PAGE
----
German Supreme Court Confirms RapidShare Must Police The Internet And Restrict Anonymous Use
from the good-luck-with-that dept
A post on TorrentFreak updates us on the continuing saga of the file-hosting site RapidShare. The Supreme Court in Germany has apparently confirmed a regional High Court decision that had itself confirmed two earlier verdicts concerning the Swiss company:
The court clarified that RapidShare has no obligation to proactively monitor files that are uploaded by its users. However, the company is required to monitor external sites that link to copyrighted files on RapidShare, and ensure these files become inaccessible to the public.
In addition, the ruling noted that when these measures prove not to be effective enough, the file-hosting site should restrict the opportunity for people to use the site anonymously. RapidShare already logs IP-addresses but to decrease anonymity customers may also have to show proof of identity.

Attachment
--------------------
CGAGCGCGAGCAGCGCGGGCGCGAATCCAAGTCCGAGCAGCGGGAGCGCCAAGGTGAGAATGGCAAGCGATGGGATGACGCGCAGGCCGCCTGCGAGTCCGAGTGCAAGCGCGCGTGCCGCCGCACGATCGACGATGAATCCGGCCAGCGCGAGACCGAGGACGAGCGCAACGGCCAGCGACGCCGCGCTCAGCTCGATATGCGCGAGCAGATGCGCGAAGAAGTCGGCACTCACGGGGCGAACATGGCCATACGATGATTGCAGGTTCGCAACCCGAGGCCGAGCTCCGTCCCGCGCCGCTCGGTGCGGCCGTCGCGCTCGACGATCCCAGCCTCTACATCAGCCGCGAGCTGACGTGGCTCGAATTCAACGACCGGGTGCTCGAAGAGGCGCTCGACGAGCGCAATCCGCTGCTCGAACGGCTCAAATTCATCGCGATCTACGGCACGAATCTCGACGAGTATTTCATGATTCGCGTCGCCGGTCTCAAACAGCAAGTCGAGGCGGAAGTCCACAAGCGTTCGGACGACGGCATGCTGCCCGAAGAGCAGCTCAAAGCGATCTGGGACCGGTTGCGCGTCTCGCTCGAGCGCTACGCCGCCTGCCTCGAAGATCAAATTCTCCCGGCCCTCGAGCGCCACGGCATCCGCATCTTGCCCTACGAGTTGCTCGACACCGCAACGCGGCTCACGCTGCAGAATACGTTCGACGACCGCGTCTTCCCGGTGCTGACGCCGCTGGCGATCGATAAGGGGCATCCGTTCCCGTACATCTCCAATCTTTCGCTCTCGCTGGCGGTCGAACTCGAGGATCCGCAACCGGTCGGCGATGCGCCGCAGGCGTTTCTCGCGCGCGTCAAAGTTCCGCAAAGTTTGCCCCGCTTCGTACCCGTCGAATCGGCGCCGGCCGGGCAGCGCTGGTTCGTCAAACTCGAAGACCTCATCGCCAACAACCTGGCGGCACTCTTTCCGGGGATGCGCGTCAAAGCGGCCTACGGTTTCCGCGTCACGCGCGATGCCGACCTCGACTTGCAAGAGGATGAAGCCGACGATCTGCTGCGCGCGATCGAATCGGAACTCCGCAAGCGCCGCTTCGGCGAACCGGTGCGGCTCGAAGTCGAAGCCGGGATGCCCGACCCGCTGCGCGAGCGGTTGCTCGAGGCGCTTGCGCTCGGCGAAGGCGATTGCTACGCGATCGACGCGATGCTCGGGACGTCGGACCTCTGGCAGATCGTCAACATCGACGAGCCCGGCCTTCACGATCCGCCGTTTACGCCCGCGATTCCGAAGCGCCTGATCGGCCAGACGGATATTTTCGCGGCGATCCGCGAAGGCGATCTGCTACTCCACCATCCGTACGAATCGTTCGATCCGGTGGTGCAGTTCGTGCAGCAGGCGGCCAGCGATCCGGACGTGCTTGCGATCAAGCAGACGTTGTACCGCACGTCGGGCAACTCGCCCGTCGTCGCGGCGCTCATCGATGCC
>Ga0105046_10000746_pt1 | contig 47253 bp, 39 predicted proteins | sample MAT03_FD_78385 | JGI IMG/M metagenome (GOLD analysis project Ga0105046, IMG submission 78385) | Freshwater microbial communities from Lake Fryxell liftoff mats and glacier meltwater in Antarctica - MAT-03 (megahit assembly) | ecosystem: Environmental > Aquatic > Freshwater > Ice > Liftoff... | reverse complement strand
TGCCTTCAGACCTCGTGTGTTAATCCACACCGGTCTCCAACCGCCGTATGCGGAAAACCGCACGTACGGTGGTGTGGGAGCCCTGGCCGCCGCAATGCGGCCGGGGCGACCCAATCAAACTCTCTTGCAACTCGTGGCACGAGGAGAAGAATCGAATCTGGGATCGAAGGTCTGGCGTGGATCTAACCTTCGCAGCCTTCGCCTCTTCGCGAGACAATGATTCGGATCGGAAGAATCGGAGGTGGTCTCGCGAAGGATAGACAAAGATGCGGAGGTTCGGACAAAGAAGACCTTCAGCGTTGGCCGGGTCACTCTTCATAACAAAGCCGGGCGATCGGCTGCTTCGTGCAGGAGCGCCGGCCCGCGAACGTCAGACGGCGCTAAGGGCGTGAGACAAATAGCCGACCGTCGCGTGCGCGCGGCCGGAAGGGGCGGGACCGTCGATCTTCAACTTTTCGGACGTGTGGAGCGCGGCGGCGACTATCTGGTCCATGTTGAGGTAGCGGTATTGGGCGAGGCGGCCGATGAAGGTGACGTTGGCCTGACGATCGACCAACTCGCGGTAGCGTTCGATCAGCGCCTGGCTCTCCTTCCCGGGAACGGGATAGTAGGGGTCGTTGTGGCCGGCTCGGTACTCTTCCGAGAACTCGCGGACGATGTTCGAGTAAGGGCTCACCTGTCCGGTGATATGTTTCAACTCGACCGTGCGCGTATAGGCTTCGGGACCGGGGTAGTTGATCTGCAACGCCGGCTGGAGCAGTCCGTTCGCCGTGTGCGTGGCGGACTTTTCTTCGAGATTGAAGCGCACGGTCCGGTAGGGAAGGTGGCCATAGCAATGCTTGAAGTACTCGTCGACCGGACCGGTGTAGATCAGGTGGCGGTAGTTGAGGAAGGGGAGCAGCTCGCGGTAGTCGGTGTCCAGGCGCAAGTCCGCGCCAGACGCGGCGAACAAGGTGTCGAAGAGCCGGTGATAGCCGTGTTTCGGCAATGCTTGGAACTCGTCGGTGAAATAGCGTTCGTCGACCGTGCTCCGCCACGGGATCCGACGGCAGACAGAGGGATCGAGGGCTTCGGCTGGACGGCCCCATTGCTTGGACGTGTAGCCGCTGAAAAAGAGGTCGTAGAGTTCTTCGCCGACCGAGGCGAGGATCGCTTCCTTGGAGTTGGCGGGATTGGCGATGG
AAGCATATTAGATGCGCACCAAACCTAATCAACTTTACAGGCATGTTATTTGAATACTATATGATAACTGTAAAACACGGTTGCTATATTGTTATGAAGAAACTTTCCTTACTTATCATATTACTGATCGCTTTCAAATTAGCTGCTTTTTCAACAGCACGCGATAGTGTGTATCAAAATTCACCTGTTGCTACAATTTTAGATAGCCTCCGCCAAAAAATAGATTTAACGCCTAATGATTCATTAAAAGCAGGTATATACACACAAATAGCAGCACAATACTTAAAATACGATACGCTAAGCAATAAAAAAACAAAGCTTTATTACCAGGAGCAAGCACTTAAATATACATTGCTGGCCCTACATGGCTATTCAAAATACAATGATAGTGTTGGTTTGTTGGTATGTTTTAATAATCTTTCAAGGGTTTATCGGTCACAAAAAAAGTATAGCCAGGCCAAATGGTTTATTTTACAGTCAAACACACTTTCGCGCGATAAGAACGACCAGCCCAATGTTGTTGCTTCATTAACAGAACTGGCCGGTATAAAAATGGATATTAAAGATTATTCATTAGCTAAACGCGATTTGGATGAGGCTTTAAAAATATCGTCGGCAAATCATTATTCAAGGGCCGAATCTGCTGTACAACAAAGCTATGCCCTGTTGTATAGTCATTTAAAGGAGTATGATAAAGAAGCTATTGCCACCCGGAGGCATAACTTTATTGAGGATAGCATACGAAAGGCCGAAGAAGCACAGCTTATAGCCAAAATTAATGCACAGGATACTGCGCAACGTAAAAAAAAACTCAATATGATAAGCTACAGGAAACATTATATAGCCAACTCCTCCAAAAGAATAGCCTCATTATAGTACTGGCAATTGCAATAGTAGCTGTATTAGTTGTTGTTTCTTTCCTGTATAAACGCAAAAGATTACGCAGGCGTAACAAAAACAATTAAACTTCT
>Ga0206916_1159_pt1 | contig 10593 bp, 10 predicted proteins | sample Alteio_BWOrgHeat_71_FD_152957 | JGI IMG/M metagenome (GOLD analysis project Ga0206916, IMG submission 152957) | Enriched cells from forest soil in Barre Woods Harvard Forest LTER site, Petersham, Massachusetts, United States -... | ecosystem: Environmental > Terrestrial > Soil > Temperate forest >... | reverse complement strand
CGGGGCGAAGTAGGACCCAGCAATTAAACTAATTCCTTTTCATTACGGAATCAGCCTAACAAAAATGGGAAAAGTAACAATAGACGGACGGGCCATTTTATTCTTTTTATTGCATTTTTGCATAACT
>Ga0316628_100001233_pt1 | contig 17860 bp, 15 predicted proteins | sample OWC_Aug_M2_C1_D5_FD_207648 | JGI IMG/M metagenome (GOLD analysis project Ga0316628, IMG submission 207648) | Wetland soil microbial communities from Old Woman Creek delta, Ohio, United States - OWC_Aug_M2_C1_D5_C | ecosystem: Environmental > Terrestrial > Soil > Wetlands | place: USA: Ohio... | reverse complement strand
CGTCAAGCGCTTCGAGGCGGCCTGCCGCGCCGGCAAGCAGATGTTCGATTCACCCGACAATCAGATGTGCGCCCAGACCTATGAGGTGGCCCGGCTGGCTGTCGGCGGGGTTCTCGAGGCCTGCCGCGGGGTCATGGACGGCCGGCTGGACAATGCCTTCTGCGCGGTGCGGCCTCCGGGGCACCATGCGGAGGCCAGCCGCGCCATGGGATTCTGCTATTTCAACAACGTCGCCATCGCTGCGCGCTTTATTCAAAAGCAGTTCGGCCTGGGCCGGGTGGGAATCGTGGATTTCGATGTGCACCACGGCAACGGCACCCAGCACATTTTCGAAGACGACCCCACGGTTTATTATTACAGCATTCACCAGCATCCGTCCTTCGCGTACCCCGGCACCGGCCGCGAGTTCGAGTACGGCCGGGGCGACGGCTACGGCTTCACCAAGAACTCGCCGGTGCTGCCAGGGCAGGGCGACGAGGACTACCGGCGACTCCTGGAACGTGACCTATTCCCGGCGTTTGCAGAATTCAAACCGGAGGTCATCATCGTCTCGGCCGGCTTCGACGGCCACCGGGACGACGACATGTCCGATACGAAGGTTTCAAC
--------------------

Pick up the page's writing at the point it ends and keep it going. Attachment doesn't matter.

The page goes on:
Both of these decisions are highly problematic. It shouldn’t be RapidShare’s responsibility to ferret out unauthorized copies around the world. And since it’s clearly impossible for RapidShare to monitor everything online (that’s the NSA’s job…), the court presumably expects it to monitor only some of it: the question then becomes: How much? The risk is that the company could find itself being sued by copyright companies for not doing “enough.” The second requirement is worrying because it could have ramifications for German whistle-blowers, say, who will be unable to store their documents safely on file-hosting sites like RapidShare. That’s because the current decision will be applied much more widely than to just RapidShare, as TorrentFreak notes:
It is expected that the Supreme Court decision will have massive implications. Not only for RapidShare, but also for many other file-hosting services that operate in Germany. More on what will change exactly for RapidShare and its users will become apparent when the full verdict is released a few weeks from now.